Once you’ve reduced your costs and you know where your income will come from in the next six to 12 weeks (including income from the government), you now have a 12-week cash flow forecast in place. This will give you some peace of mind, at least for the time being. This document is the basis of your business going forward. Stick to it. If you’ve decided to cut some costs, make sure you cut them. If you’re going to ramp up the marketing or add a new service – do so as soon as you can. You need to follow the decisions you made when creating the forecast – or it very soon becomes a work of fiction!

To save you time creating your own, especially if you’re not using an online accounting platform, you can download an integrated cash flow forecast tool from The Tax Guys' website. It’s called Time Saving Tool to project income-expense and cashflow.

Recover lost income by adapting your business model

Successful businesses are always adapting, leveraging and taking advantage of new commercial opportunities. This has never been truer than in the current situation. You may have heard of businesses taking their goods and services to their customers at home or adapting and taking their products and services online. Restaurants that didn’t offer take-away service or delivery, now do. Spas are selling their exclusive creams and serums direct to their customers. How can you adapt your business to “make lemonade out of lemons”?

Create customers by looking at demand now

There are certain products and services that are being consumed at high levels right now. Cycling is a good example of this, with sales of bicycles and accessories seeing a massive increase. Others will come into their own as lockdown eases.

How can your business solve some of the current pressing problems posed by the pandemic? If you’re a services business, can you productise parts of what you do and sell these at a reduced price for now?

For example, a psychologist can create a five-step programme to help improve the mental wellbeing of business owners, or help your staff build resilience? Or maybe you can run your craft workshops online via a platform like Zoom? Post out the craft items beforehand and then everyone logs on and makes together.

Generate revenue by anticipating future problems and trends

Even after lockdown is fully lifted, it’s unlikely that business will ever be quite the same again. The way we do business has changed and some of those changes are here to stay – at least for the short to medium term. For example, social distancing and increased hygiene awareness.

If you run construction or space consulting business, how are you preparing now to help businesses solve these challenges in the workplace? If you’re an accountant, how would you support businesses in the coming months when they have to pay back all their deferred taxes? And if you’re a marketer, how are you preparing your clients with the right messaging to market their business successfully?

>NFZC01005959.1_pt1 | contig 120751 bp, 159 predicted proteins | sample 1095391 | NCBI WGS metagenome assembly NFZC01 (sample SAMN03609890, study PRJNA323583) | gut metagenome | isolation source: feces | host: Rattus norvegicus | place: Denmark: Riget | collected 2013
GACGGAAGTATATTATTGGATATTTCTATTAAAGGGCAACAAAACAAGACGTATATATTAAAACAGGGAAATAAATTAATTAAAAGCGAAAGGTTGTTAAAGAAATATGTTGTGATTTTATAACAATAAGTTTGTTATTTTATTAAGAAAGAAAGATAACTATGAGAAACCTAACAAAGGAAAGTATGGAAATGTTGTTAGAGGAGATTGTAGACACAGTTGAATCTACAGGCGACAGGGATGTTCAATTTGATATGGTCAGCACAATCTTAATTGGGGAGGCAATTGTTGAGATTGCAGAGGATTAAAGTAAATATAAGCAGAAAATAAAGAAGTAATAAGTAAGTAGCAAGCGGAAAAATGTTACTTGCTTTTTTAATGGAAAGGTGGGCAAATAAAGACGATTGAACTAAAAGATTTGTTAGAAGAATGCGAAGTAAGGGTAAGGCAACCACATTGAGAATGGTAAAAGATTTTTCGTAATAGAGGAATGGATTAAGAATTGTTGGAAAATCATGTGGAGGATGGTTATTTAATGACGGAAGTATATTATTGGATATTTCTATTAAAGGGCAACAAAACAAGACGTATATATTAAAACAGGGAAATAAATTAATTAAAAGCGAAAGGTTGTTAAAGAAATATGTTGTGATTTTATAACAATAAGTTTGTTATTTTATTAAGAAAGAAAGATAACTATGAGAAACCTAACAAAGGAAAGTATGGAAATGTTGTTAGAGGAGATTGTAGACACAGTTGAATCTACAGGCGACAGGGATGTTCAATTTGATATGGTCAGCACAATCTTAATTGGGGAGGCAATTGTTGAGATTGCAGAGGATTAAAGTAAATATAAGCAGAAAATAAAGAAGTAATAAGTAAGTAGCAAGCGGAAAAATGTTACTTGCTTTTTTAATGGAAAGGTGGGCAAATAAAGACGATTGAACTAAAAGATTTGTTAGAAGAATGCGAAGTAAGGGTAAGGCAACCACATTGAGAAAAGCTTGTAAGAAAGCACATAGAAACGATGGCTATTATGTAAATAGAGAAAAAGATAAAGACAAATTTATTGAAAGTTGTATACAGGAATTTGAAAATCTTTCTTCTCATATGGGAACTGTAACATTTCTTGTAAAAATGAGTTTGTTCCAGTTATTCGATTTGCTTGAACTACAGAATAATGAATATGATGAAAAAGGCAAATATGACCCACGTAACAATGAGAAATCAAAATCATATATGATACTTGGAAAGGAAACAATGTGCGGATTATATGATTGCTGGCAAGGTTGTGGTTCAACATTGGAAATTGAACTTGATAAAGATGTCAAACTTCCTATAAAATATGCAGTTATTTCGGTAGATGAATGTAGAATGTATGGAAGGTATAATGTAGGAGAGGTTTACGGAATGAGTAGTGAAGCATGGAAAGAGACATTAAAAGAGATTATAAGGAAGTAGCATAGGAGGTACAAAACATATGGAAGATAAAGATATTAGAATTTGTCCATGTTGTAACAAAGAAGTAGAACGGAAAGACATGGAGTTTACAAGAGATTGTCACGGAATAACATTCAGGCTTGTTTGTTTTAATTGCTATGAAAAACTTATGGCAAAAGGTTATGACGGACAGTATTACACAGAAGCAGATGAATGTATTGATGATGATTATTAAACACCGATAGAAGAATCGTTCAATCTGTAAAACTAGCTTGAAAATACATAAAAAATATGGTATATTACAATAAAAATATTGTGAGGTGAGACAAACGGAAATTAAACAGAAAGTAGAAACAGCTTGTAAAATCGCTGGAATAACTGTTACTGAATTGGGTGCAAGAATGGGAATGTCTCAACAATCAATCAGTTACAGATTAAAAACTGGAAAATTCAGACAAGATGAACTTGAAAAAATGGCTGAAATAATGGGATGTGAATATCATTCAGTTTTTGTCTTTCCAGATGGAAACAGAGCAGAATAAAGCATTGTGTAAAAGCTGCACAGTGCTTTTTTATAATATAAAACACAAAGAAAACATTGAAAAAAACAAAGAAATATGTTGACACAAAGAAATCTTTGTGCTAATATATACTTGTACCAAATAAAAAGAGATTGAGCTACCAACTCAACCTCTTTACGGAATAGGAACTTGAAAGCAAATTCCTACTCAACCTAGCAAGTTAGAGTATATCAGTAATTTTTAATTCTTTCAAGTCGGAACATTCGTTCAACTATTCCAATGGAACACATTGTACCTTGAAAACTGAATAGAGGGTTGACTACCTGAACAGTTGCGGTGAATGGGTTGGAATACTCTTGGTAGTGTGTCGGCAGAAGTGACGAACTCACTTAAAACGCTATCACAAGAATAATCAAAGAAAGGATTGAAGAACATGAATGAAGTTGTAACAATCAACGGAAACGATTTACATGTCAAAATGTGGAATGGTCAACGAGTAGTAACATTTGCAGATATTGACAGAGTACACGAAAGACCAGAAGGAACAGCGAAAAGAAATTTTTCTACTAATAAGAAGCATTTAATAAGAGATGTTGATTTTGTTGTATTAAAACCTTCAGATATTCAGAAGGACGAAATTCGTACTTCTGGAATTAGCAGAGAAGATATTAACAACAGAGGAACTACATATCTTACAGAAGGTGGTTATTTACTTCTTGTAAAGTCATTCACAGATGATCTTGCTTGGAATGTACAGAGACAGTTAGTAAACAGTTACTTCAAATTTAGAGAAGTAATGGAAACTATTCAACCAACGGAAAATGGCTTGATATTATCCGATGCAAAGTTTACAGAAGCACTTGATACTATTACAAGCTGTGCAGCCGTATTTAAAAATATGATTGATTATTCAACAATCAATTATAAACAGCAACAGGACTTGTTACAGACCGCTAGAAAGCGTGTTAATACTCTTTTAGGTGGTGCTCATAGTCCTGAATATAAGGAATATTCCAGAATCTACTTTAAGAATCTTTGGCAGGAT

A great way to be inspired with new ideas about how to adapt your business and spot the upcoming trends is to look at what other successful businesses have done. How did they approach it? What did they do?

Read business books and good news business stories to be inspired or you can download a white paper which covers 16 ways to leverage your business based on 16 UK companies who are taking advantage of new commercial opportunities.

Save tax in a pandemic

Did you know there are at least 10 areas to save tax during a pandemic? Ask your accountant about these 10 areas to see if you qualify for any:

  1. Negligible Value Claim (get a tax refund if an asset you purchased has gone down in value)
  2. Normal Loss Relief (generate a tax refund from last year)
  3. Terminal Loss Relief (generate a tax refund from the last 3 years)
  4. Company closure and paying 10% tax (don’t overpay your tax bill in this difficult time)
  5. Research and Development Tax Credit (are you missing out on generous tax cuts? Would your new business re-invention lend itself to a tax refund?)
  6. Early tax filing (file your returns early to secure eligible tax refunds)
  7. VAT bad debt relief (reclaim any VAT you’ve paid on bad debt)
  8. Realising capital losses (if an asset you hold has gone down in value, consider selling it)
  9. Passing assets to the next generation (if an asset you hold has gone down in value, consider passing it on)
  10. Transferring assets at low values (if an asset you hold has gone down in value, consider transferring it to, say, your company)

I hope these ideas and free resources will help you and your business.

Jonathan Amponsah CTA FCCA is an award-winning chartered accountant and tax adviser who helps improve businesses.  He is the CEO of The Tax Guys.

Contributed by Jonathan Amponsah
Kate Buckle
Article by Kate Buckle